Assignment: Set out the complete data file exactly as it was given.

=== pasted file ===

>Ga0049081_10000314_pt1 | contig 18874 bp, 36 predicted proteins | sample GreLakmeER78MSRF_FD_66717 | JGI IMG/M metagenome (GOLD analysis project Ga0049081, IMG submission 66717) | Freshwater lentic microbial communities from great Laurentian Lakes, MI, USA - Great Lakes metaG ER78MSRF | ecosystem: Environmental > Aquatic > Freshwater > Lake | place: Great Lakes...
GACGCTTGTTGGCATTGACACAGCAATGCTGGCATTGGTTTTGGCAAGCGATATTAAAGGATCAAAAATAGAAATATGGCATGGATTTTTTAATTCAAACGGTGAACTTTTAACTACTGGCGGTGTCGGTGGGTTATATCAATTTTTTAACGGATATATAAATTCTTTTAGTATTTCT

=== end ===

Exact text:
>Ga0049081_10000314_pt1 | contig 18874 bp, 36 predicted proteins | sample GreLakmeER78MSRF_FD_66717 | JGI IMG/M metagenome (GOLD analysis project Ga0049081, IMG submission 66717) | Freshwater lentic microbial communities from great Laurentian Lakes, MI, USA - Great Lakes metaG ER78MSRF | ecosystem: Environmental > Aquatic > Freshwater > Lake | place: Great Lakes...
GACGCTTGTTGGCATTGACACAGCAATGCTGGCATTGGTTTTGGCAAGCGATATTAAAGGATCAAAAATAGAAATATGGCATGGATTTTTTAATTCAAACGGTGAACTTTTAACTACTGGCGGTGTCGGTGGGTTATATCAATTTTTTAACGGATATATAAATTCTTTTAGTATTTCT